The hills were made a bit easier by the breathtaking views and the awesome support on the course. There were plenty of water stations and super friendly marshalls as well as families who had come out to offer some high fives and cheers. One young supporter was holding out a plate full of Jaffa Cakes. FYI, if you already have a dry mouth while running, Jaffa Cakes aren’t the best snack!
The motivational signs dotted around the course were also a highlight (‘You’re running better than the government’ was a particular favourite of mine). Knowing someone had been out on the road putting them all out to amuse us added to the support! It was the little touches like this that made the event what it was. Those thoughtful things that show that a lot of attention and love goes into the planning.
I knew the hills would flatten out at mile 10 which is where we would join the 10k course, so I counted down to the moment we would emerge out onto the harbour. At mile 9 a marshall informed me that it was, ‘all down hill from here’. Yeah right, that old chestnut! I was in for a surprise was it was in fact all down hill until we cleared the trees and saw the water. I got chatting to a lady at this point who I was secretly using as a pacer (we’ve all done this right?!) and I told her that Berlin was looming. I hadn’t thought about Berlin until this point so it was a reminder that this was all preparation for something bigger.
The 3 miles along the seafront gave me something to look at which took my mind off my tired legs and I could hear the loud speaker at event base so I knew I was close to the end of race day. I ran back across the bridge where I’d passed my first mile two and a half hours earlier and, as I turned the corner and saw the finish line in front of me, I heard my name being announced. I crossed the line with my arms in the air knowing (and shouting!) that I had a PB in the bag and I was absolutely over the moon! It came two weeks after my 10k PB and 4 years after my last half marathon PB. Over that hilly course too!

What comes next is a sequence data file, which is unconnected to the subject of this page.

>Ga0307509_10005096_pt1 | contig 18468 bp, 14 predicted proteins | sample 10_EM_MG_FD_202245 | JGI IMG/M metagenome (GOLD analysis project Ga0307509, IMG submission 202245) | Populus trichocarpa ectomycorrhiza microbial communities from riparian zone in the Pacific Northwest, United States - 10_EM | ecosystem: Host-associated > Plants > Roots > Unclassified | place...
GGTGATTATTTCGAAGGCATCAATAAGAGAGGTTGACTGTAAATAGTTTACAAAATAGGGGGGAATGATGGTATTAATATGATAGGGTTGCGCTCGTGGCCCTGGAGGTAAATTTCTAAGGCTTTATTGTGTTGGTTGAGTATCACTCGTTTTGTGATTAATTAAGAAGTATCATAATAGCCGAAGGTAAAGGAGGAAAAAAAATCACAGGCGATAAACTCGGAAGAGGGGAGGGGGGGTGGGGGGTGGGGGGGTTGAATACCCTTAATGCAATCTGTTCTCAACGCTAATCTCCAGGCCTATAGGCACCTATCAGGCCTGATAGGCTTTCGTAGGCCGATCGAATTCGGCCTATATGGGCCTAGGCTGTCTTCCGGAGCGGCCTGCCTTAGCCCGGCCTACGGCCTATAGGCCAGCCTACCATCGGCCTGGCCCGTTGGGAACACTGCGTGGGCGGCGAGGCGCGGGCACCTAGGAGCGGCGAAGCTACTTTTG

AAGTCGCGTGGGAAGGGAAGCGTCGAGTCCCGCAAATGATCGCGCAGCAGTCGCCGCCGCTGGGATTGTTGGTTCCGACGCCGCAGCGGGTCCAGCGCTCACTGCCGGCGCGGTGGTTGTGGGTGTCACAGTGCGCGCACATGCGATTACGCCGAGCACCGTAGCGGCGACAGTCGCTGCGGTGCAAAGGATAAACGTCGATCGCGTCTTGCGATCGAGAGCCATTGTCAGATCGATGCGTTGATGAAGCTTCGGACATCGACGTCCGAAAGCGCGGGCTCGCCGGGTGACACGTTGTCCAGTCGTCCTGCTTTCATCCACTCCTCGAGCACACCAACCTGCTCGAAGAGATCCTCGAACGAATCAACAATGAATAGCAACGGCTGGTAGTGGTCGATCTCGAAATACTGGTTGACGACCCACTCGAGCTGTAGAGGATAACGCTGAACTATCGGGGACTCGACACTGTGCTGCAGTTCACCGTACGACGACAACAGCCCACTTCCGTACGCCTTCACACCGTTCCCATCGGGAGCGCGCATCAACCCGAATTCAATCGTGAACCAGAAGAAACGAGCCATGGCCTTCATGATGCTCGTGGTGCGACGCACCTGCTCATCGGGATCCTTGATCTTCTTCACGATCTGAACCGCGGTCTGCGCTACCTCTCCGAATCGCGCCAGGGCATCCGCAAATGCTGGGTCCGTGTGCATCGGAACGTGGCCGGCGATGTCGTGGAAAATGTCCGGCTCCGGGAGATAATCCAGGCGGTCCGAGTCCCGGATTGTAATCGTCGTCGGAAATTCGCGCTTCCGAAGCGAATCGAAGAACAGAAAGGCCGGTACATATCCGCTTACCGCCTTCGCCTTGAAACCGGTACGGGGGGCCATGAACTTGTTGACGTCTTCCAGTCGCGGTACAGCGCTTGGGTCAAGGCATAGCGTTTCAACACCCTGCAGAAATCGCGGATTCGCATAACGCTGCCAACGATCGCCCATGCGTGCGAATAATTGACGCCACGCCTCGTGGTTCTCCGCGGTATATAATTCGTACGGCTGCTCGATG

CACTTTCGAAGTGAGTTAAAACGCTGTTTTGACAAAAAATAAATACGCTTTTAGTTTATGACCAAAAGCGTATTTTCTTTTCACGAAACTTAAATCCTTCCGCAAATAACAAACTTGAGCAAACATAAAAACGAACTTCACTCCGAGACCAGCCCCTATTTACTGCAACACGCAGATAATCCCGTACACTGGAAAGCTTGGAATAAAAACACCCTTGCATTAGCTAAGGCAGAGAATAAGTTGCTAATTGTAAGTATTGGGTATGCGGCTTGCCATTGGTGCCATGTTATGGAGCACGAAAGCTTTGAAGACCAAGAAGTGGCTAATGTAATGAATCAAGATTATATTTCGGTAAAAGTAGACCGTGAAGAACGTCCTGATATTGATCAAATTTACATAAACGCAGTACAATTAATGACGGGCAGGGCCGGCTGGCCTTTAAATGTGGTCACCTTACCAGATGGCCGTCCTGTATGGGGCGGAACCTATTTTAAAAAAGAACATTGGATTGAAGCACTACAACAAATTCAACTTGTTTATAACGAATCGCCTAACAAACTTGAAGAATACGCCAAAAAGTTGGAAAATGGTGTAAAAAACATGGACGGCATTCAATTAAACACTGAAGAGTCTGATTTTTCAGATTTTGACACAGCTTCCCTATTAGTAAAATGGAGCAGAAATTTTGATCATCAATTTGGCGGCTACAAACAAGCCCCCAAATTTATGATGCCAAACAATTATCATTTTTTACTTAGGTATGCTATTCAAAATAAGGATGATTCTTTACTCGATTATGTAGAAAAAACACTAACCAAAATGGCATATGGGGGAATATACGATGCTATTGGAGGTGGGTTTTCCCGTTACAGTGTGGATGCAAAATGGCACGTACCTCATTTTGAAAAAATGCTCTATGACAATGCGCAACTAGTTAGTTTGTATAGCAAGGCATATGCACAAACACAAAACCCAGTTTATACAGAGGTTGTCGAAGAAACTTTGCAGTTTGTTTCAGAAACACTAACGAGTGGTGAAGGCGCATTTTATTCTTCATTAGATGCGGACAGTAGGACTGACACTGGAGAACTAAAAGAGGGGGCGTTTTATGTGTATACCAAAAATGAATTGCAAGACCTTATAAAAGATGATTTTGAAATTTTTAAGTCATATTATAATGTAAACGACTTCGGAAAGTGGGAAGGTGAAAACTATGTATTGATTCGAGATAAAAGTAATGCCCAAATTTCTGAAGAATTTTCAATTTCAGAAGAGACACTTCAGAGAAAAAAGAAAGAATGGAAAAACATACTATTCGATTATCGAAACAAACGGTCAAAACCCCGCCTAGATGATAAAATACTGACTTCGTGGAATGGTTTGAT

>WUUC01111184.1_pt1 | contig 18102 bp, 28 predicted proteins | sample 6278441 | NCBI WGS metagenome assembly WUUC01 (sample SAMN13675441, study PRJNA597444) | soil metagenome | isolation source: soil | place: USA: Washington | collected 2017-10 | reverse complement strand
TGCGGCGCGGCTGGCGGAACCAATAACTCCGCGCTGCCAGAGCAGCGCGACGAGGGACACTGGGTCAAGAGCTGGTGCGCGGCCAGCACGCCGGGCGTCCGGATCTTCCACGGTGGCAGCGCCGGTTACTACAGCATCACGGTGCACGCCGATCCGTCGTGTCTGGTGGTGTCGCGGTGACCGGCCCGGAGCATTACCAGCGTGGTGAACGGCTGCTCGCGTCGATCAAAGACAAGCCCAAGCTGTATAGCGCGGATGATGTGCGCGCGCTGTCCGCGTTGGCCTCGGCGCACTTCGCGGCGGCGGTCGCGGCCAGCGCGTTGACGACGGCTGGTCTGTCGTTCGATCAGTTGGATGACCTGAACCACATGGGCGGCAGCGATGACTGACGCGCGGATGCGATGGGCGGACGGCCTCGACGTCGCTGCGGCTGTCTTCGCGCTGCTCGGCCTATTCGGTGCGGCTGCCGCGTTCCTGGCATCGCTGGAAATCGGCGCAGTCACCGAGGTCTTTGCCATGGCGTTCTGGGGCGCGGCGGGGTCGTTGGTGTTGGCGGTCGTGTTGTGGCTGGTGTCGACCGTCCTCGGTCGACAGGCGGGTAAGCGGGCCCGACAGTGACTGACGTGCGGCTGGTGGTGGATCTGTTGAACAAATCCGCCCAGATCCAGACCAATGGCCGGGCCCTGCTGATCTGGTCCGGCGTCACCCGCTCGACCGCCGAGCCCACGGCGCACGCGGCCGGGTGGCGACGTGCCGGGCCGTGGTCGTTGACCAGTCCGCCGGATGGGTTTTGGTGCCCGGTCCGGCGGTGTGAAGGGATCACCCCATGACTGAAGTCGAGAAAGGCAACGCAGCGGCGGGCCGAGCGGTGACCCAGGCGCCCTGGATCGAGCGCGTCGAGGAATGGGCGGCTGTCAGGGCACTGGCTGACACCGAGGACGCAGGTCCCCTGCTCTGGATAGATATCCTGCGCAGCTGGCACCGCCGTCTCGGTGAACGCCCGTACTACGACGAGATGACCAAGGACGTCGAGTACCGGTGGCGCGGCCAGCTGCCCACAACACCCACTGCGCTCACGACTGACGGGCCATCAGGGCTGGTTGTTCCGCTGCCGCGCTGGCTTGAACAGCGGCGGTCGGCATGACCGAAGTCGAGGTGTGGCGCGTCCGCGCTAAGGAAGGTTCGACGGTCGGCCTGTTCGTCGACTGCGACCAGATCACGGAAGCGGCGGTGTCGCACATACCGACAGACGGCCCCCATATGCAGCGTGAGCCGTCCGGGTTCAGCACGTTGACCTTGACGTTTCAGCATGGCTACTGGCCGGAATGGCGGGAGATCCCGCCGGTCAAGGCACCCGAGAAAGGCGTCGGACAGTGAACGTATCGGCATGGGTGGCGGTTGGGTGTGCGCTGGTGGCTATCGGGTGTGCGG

I collected my medal, my goody bag and my t-shirt and was offered free burgers and drinks vouchers to refuel. The goody bag was pretty epic, the t-shirt great quality and the medal heavy so to be offered free food and drink was an amazing bonus! I decided to queue for a massage and take advantage of all that was on offer (massages come as part of your entry too).
All in all, I couldn’t have asked for a better day here in this small, beautiful corner of Cork, Ireland. Before we headed home I saw the lady that I had chatted to on the course and she wished me good luck for Berlin reaffirming what a friendly event this was. I can’t tell you enough good things about it and I’d go as far as to say that this was one of the best events I’ve ever had the chance to take part in. If you’re in the area or thinking of taking a running holiday (I can’t be the only one that does this can I?!) then I urge you to give the East Cork Harbour Marathon a go. You won’t regret it!
I for one would love to go back to this event again. Maybe I’ll be back to do the full marathon …